Svoboda called the Sub-Commission's attention to the disfigured genitals and deaths which are regularly caused by male circumcision wherever it is practiced, in the United States, in the developing world, or elsewhere. He recounted the story of David Reimer, whose penis was entirely burned off, as has since been documented on television and in a best-selling book. Reimer was raised and surgically "reassigned" as a girl but his life and the lives of everyone in his family were catastrophically altered. Svoboda quoted an August 1 article in the New York Times reporting that 35 boys have already died this year in South Africa alone from circumcisions. Ten percent or more of initiates have been left with no penis or a "disfigured stump."

Svoboda testified that every single national medical association that has examined the issue has failed to find medical benefits which can justify routine removal of healthy tissue from a non-consenting infant. Regarding religion, Svoboda stated that for boys and girls alike, under basic human rights principles, another's right to practice a religion must end where that individual's body begins.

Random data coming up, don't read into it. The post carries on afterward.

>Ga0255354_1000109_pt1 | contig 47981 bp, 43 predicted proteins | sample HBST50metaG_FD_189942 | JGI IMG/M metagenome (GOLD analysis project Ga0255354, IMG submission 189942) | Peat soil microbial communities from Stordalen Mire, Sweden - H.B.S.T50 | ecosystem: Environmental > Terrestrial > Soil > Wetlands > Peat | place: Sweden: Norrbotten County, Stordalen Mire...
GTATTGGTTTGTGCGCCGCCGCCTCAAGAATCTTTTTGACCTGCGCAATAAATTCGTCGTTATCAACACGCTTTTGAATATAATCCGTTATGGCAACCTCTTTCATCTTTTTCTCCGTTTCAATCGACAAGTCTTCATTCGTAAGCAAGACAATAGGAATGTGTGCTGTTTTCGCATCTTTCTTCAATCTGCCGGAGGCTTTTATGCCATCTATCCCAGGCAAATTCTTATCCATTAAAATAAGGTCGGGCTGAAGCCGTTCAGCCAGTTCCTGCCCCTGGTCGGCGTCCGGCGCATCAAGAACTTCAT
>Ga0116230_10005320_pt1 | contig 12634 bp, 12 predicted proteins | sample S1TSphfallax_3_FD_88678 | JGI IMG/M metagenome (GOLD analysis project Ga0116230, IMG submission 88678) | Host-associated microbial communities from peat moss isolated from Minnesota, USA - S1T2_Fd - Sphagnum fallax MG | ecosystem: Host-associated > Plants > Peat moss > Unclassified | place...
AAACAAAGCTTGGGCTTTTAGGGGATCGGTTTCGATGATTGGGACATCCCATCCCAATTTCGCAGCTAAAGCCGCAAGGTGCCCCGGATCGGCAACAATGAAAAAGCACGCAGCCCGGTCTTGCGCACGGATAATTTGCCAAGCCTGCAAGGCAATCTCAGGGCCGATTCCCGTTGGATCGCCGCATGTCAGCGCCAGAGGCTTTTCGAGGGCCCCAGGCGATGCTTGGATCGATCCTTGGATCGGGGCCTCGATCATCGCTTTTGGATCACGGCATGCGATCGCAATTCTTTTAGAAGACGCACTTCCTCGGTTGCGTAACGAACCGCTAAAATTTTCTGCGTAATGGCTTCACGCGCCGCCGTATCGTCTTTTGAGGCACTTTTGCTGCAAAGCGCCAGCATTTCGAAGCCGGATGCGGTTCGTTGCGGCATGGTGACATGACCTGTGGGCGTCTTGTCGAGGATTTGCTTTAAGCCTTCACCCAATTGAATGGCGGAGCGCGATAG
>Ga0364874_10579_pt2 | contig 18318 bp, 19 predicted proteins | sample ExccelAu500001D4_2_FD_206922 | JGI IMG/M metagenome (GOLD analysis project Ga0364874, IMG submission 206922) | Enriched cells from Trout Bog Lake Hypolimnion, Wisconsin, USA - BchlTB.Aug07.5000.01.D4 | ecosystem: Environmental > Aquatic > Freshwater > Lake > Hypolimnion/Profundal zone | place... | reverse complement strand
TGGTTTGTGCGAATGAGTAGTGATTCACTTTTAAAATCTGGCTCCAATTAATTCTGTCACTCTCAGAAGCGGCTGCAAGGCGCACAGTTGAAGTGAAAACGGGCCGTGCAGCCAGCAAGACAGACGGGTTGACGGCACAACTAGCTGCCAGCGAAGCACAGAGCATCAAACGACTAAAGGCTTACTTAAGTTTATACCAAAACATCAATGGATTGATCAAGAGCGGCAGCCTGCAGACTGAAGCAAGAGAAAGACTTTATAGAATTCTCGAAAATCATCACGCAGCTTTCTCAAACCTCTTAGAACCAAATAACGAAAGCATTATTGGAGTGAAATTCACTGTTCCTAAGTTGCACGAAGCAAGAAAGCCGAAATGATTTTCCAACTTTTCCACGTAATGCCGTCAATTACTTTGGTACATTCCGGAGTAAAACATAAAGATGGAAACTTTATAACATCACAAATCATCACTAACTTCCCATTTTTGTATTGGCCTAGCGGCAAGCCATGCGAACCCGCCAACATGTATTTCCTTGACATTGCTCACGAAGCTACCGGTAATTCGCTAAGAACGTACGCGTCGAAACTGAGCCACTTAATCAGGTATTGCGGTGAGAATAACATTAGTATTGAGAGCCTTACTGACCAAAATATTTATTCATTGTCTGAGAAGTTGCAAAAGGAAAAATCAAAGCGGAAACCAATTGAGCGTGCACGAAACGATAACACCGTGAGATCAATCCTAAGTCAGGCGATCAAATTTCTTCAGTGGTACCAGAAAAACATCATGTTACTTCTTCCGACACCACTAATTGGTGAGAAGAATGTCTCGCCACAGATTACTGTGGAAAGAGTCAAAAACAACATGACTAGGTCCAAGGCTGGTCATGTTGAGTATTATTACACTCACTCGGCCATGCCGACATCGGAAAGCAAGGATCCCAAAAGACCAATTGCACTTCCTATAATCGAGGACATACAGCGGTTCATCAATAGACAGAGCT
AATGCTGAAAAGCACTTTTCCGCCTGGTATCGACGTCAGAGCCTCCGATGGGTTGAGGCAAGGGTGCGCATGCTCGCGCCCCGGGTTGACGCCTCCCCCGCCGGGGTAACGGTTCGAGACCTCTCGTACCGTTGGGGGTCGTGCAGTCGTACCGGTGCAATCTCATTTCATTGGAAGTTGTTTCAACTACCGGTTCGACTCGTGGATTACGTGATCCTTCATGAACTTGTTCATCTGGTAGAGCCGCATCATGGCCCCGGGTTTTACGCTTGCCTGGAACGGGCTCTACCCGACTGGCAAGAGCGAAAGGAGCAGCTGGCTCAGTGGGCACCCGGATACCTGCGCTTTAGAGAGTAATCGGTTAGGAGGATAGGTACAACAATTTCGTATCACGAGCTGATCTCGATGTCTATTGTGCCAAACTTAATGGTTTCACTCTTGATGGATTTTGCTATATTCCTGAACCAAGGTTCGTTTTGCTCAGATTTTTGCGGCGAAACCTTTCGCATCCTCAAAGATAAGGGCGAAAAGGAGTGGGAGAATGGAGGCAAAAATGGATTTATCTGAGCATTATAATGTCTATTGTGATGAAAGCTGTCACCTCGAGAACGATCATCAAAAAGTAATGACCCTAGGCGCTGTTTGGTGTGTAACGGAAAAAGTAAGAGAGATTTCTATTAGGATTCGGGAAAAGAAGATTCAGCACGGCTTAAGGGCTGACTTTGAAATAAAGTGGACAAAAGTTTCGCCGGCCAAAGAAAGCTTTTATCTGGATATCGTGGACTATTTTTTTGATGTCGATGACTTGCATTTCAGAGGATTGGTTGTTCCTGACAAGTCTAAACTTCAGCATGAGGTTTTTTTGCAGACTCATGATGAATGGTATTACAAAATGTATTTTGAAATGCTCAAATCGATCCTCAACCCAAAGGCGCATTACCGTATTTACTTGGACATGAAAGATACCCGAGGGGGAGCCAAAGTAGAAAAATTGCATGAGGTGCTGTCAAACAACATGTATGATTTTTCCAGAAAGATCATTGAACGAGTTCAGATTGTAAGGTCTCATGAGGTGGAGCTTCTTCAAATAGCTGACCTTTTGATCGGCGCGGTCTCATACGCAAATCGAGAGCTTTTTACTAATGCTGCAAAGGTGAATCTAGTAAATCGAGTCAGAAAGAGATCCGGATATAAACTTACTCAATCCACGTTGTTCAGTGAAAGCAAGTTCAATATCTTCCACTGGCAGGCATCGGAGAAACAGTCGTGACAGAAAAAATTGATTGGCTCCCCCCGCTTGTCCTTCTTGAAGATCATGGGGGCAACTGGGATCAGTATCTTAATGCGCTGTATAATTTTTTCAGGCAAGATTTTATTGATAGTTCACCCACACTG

During my time in Geneva, I also arranged meetings with representatives of NGO's from such diverse countries as the United States, Lesotho, and Bolivia. The NGO representatives with whom I spoke tended to support our work but were reluctant to participate directly given their organizations' focus on other issues. Given the recent passage of a Swedish law regulating circumcision, I worked very closely with Swedish representatives in both Geneva and Stockholm, including several Swedish legislators who were very influential in the floor debate over the new Swedish law, and I also met with representatives of the Swedish mission to the United Nations. In preparation for the "interventions," I performed extensive research regarding human rights aspects of male and female genital mutilation at the United Nations and the World Health Organization. I also met with reporter Jonathan Rapoport, who provided some useful Swedish contacts, and with representatives of the International Service for Human Rights.

Thanks again to everyone who helped make this effort possible and particularly to Marilyn Milos of NOCIRC whose permission for us to proceed under NOCIRC's Roster status made the venture possible. Plans are already being prepared for a return engagement next year, probably in concert with representatives of other credentialed organizations. The Sub-Commission will see that male circumcision is an issue that must be addressed.

J. Steven Svoboda
Executive Director
Attorneys for the Rights of the Child